I have come to accept that my 2- and 3-year old do not really play with toys. But instead, they wander around the house making toys of everything that shouldn’t be. So as a result, I have had to become more strategic with my toy shopping. Dora the Explorer figurines or Elmo dolls are exciting for a few minutes, but get tossed aside so quickly that aside from my biased against commercial products there just isn’t a point to these things our house.

If we can pull ourselves away from the dollar aisle in Target (I know it’s hard, but that section calls out lead paint to me) and drive to one of the nicer toy stores in your city--the educational one, the one that has the “overpriced” toys, but the truly fun toys—we might all be reminded of what other options there are out there. While many of those products are made in China too, you can often find ones made in Denmark, Germany, Italy, France and our great USA. You might get more for your buck if you can purchase toys that not only grow with your children—whether they are wood or plastic—but ones that help develop their imagination without the scare of lead paint.

Tree Top Toys in the DC area is one of my favorite stores. In Austin, Texas, Terra Toys just can’t be beat. Both shops have wall-to-wall toys, books, clothes that spark the imagination and contribute to local business as well.

Here are some brands to look for which are NOT made in China:
Little Tikes
Brio (some products)
Haba (some products)
And many others in this European Toy shop.


Buying for Baby #2

People always ask me what gifts are suitable for friends having their second or third babies. Like most moms having first babies, we easily received gifts to outfit a set of triplets and then some. But what do you buy a friend, relative, office mate who’s having a second or third baby? What do you request if you are having another baby? Here are the top 11 things discussed amongst my playgroup moms as the top gifts to give/receive:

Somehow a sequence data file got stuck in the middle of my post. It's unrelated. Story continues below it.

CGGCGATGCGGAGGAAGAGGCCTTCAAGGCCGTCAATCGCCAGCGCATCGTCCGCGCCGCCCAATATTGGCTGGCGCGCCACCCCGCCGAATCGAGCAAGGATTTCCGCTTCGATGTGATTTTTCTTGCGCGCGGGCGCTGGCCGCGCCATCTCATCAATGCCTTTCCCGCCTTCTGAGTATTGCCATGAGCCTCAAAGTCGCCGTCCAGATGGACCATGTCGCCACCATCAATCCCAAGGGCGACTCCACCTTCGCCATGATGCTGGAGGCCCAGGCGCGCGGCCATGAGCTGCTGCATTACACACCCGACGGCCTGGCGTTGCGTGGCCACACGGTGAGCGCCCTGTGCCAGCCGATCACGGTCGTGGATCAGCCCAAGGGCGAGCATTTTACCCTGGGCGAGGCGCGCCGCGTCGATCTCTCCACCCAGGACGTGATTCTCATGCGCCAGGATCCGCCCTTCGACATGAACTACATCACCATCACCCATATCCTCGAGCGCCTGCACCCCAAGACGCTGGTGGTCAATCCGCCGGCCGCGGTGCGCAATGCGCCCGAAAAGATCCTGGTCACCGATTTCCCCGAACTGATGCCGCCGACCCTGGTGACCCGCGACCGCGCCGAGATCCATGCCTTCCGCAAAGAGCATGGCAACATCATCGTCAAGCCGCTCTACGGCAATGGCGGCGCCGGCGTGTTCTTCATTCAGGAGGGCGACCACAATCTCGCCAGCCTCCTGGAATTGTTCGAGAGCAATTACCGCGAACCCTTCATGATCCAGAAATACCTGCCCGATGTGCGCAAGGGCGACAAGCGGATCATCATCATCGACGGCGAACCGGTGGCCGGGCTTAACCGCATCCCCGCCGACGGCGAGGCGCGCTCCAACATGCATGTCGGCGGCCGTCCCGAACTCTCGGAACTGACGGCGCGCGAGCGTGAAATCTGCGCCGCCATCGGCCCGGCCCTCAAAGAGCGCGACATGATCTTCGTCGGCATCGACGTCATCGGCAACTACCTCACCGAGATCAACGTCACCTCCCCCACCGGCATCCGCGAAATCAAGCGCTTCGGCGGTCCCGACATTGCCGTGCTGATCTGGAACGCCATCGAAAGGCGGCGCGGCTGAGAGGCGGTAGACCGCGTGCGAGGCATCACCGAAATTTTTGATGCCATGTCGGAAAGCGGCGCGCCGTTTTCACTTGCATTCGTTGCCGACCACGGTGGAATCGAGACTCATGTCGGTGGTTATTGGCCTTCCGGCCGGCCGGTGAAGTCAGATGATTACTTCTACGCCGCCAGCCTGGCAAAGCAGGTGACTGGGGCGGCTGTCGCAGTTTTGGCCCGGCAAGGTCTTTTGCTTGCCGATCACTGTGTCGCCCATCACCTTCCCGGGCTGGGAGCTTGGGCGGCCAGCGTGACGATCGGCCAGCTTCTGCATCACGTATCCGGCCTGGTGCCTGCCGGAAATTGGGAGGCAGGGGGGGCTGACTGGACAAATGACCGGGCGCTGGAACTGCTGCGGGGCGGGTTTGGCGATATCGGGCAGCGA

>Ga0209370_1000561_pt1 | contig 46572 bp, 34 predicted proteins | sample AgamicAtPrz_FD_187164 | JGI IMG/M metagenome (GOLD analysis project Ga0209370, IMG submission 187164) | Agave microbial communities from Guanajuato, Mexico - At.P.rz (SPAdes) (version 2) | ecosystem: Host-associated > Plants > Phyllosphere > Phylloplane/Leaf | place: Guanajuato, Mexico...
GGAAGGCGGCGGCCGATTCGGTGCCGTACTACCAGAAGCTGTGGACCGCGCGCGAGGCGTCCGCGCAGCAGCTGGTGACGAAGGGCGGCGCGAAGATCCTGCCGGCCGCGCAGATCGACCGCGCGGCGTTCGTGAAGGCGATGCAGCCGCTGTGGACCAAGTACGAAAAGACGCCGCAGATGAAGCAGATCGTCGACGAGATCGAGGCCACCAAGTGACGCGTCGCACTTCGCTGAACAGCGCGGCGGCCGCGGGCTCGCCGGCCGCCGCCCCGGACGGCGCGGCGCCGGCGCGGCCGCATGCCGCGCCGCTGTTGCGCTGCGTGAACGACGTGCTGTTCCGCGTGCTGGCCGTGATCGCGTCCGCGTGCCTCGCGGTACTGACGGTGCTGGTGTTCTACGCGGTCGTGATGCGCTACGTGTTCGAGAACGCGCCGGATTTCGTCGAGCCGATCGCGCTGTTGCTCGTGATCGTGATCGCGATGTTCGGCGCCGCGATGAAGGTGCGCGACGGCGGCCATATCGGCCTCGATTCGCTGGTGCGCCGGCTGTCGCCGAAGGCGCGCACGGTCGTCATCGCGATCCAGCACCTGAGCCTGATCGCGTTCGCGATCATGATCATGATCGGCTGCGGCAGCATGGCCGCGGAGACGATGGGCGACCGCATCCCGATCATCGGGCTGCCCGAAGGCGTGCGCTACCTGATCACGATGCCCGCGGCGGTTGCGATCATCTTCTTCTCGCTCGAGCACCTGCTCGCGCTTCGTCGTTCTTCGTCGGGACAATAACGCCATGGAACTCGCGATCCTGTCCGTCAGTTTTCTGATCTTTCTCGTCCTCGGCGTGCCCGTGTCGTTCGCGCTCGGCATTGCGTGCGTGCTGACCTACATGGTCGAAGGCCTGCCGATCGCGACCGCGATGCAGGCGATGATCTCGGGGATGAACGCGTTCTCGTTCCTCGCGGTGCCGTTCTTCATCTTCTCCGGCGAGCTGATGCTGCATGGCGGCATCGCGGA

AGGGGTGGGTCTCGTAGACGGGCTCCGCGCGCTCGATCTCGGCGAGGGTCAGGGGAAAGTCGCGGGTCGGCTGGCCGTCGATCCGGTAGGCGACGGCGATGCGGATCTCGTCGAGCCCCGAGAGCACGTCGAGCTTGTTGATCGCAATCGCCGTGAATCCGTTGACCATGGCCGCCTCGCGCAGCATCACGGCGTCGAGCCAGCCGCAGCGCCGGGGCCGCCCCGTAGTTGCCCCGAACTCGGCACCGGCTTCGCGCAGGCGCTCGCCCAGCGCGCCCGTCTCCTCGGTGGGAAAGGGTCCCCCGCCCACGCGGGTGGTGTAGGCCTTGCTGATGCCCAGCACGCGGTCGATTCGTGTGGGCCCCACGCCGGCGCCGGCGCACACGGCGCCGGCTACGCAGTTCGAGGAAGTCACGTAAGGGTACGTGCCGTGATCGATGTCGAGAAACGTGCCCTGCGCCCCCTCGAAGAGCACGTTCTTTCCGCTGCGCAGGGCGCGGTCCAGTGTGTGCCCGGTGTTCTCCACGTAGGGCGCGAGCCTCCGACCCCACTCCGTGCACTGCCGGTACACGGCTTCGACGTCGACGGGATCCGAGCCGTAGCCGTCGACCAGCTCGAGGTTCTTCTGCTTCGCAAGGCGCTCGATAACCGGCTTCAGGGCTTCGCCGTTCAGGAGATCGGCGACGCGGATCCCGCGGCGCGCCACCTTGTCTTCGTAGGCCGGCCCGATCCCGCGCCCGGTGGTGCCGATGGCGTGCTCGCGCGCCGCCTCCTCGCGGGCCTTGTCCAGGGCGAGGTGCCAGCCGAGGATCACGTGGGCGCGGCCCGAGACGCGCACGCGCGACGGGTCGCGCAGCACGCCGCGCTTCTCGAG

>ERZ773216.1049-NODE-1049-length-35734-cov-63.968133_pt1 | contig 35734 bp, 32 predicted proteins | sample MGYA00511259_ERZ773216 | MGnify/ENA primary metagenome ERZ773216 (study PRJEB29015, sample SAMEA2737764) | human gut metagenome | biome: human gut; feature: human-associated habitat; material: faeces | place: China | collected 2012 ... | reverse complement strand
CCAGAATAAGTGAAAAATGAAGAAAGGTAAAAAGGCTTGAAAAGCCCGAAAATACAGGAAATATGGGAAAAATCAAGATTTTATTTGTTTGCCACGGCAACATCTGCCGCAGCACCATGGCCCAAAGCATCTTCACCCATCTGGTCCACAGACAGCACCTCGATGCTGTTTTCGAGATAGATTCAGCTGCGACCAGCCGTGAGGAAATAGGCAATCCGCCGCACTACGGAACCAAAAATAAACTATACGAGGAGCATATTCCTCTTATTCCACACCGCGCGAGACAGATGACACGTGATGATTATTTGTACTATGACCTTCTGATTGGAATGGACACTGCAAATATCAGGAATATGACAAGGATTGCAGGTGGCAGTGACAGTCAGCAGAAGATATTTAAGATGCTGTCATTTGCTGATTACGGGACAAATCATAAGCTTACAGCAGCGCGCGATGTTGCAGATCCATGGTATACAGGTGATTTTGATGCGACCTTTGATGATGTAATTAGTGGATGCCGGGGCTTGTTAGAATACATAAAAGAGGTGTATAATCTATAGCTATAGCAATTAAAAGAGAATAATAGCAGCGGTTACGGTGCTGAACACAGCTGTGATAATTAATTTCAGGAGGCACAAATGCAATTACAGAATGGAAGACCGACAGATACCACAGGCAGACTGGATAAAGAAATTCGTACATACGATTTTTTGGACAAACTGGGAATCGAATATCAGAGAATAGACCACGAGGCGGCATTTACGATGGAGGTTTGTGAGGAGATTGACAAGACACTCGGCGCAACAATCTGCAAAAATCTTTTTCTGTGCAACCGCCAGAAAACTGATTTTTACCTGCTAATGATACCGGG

1. Dinners: You thought there was no time to cook with the first baby, there is even less this time. Making dinners that can be frozen are so helpful during those early weeks. If you want to put some more umph into it, check out places like “Dinners Done Right,” or “Let’s Dish.”

2. Babysitting: Come on, let’s face, the best gift is the gift of time. Even if you can only take the older child for a playgroup, you’ve given your mommy friend a little time to check up on email, write thank you notes or just rest.

3. Personalized items (blankets, frames, lovies, etc) since the first baby probably has tons baby #2 and #3 might like a thing or two with their names on it. Check out: http://www.twotinas.com/, http://www.redenvelope.com/, http://www.littlepinkpansy.com/

4. Sling: You might have tried the sling the first time, but believe me, you will want to make this work with another one. You will need your hands free as much as possible. They have tons of great slings on the market now that are fun and chic. Check out these site for some fun ones. http://www.kangarookorner.com/ or http://www.hotslings.com/